On behalf of the Jatiya Sangsad, Speaker Abdul Hamid yesterday regretted the recent “unwanted discussion” in parliament, criticising noted litterateur Prof Abdullah Abu Sayeed using “unparliamentary words”.
“Professor Abdullah Abu Sayeed is a respected person of this country. Therefore, I will expunge from parliament proceedings all the unparliamentary words used in the discussion on him,” he said in a rare ruling.
“The undesired discussion was held following the publication of misleading news items in some newspapers and some unparliamentary words were used [by some MPs in the discussion]. I sincerely regret it on behalf of the Jatiya Sangsad.”
Treasury bench lawmakers welcomed the ruling by thumping desks.
The Speaker urged legislators, intellectuals, civil society members and the general people regardless of their political affiliation to uphold the dignity of the House.
“Everyone should refrain from publishing such news and making such comments which undermine the dignity of parliament,” he said, adding, “There may be good and bad people in every profession. So it is not appropriate to make sweeping remarks.”
On June 3, a number of ruling alliance MPs in parliament launched a blistering attack on Prof Sayeed for his reported remarks about MPs and ministers. Independent MP Fazlul Azim piloted the attack in which Awami League MP Sheikh Fazlul Karim Selim and Jatiya Party lawmaker Mujib ul-Haque Chunnu also joined.
Citing news reports, they alleged that Prof Sayeed had told a programme of Transparency International Bangladesh on June 2 that lawmakers and ministers act like “thieves and robbers”. They also demanded that the House take action against Prof Sayeed.
Ali Ashraf, who was presiding over the sitting then in absence of the Speaker and the Deputy Speaker, even demanded that Sayeed apologise to the House.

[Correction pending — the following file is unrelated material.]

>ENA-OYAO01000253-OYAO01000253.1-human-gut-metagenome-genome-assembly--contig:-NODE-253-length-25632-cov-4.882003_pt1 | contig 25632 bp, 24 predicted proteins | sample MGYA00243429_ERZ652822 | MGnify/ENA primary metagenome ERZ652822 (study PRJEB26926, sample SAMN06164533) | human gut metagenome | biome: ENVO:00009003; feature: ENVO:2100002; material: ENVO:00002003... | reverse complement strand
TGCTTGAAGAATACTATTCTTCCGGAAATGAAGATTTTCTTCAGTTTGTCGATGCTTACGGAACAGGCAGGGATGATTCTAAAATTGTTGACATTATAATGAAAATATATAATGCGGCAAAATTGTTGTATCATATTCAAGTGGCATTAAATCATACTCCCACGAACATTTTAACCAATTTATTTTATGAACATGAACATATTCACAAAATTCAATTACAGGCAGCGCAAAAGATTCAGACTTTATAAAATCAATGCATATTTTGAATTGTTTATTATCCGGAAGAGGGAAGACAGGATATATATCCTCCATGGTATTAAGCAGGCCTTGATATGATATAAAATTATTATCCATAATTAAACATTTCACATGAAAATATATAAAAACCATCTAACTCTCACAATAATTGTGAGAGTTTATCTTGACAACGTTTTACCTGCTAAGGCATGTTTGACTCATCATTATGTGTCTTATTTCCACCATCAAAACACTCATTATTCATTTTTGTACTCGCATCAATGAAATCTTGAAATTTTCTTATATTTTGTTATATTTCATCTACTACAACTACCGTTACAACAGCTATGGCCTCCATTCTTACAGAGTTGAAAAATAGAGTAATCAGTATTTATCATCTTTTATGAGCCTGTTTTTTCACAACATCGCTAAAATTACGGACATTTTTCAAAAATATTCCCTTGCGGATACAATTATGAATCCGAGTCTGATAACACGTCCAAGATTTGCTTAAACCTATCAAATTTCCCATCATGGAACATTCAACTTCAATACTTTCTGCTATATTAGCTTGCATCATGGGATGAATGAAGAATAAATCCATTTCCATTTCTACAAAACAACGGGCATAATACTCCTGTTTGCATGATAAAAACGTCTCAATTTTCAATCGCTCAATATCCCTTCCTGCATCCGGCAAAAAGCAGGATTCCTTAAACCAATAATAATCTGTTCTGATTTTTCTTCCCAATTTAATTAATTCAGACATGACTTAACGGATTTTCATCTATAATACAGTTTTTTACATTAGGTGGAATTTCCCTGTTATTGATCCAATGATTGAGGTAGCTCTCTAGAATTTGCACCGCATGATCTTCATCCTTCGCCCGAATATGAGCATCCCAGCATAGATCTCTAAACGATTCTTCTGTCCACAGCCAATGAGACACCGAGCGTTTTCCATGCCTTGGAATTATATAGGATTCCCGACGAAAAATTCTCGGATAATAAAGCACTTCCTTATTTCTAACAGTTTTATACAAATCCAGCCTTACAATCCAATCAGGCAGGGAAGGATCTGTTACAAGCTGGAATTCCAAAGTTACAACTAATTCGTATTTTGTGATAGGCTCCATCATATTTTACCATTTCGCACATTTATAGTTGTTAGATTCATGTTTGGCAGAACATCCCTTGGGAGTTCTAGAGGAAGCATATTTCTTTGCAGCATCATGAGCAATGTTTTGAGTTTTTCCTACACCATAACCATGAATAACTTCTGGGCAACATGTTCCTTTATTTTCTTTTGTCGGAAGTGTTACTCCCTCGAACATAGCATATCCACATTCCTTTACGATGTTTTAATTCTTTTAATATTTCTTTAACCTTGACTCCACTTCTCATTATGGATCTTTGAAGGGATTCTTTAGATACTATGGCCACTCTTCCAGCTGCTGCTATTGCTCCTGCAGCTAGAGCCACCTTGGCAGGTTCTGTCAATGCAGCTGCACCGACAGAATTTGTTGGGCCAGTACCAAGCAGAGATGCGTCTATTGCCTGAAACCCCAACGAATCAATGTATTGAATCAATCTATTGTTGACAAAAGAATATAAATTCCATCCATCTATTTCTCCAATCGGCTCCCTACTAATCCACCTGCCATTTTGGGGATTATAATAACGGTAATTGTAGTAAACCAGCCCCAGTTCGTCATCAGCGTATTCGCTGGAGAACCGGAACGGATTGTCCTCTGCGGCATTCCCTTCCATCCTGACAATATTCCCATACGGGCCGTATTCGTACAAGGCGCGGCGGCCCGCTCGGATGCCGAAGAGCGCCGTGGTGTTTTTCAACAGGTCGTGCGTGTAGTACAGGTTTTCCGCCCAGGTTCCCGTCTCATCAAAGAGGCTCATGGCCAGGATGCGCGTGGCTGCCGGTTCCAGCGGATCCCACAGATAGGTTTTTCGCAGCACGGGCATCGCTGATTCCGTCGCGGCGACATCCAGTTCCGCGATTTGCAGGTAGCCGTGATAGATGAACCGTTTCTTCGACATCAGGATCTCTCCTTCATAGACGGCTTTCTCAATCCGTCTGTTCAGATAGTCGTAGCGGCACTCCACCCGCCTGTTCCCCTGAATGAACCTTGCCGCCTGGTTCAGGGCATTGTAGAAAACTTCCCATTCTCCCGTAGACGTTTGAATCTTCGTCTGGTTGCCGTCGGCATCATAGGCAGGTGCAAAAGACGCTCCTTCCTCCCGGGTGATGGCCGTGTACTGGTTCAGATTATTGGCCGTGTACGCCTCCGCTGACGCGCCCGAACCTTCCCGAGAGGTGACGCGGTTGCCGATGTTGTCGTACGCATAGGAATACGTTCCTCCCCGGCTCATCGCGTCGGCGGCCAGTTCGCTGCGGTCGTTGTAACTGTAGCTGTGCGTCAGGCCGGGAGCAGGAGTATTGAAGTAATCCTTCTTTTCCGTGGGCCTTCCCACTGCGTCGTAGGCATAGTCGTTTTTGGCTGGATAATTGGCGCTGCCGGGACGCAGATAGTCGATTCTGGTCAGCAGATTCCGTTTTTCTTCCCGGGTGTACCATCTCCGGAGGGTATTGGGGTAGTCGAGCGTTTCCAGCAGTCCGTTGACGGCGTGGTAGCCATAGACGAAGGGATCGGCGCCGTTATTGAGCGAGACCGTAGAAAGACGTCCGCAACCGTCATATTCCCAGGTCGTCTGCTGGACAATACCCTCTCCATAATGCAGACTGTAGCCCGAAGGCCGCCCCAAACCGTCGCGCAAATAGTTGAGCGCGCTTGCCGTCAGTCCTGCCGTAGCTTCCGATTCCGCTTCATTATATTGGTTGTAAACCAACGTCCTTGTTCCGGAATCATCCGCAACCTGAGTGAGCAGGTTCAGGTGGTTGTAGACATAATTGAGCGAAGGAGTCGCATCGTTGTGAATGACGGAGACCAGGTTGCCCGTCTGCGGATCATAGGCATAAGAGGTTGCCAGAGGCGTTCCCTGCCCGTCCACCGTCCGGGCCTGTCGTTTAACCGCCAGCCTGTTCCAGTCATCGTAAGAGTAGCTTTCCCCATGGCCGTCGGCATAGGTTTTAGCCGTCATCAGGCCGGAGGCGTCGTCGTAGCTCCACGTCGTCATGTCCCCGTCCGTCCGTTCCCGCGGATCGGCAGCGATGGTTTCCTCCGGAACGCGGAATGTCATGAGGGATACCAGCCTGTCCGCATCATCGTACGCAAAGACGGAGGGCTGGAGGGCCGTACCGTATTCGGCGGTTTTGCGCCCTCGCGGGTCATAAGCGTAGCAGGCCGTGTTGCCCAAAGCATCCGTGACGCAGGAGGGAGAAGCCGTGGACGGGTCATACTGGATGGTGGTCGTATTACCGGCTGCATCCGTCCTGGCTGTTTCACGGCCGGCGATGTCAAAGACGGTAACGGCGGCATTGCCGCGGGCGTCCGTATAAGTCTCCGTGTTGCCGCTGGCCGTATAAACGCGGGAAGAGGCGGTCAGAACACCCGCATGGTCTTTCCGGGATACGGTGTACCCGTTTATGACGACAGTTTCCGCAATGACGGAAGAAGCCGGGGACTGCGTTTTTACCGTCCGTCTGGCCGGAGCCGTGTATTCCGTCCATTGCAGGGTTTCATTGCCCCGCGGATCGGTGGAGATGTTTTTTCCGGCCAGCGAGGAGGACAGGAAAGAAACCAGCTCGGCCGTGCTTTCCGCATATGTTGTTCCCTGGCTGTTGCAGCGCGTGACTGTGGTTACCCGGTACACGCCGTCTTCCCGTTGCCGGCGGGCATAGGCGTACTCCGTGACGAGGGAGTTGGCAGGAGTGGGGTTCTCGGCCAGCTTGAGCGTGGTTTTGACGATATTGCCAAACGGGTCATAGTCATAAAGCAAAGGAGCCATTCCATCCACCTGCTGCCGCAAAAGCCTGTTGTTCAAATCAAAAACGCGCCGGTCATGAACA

The attack on Prof Sayeed sparked uproars and drew huge criticism.
Later, The Daily Star and some other newspapers published in details what the noted litterateur had actually said.
Prof Sayeed, founder of Biswa Sahitya Kendra, had said it was not corruption when a thief stole. But when a man, who pledged to follow ethics and rule of law, indulges in stealing it is corruption.
As an example, he said when a minister or a lawmaker who took an oath to act in a fair and ethical manner failed to do so, it "is corruption".
In his ruling, the Speaker said TIB's Executive Director Iftekharuzzaman on June 4 sent the transcript of Prof Sayeed's speech in the programme and a compact audio disk of the programme.
“I read the transcript and listened to the CD,” the Speaker said, adding, “It seems to me that there is no consistency between the reports published in [some] newspapers and his actual speech. He did not make any remarks that ministers and MPs do not have ethics.”
The Speaker said the reports were baseless. The readers were misled by the baseless reports and the matter was discussed in the House.
“Those newspapers published the reports without checking the authenticity, and it has demonstrated lack of responsibility. I hope those newspapers will act responsibly in future and publish news after checking the authenticity of the news.”
Hamid, however, defended the MPs who criticised Prof Sayeed and said the lawmakers spoke on the basis of newspaper reports.
“As elected public representatives it is the moral duty of the MPs to protect and maintain the dignity of the House. I think they spoke from this sense of responsibility and proposed taking steps to avert recurrence of such incidents in future,” Hamid, a seasoned MP, said.
He said democracy and the media complement each other. Media flourishes if democracy remains functional. Therefore, the media people are to work with responsibility for democracy to flourish and for the welfare of the people and the country.
“Media people have to be more cautious in publishing reports. They should keep in mind that publishing baseless, imaginary and motivated news reports may mislead people and may bring misfortune to the country and the people,” he said.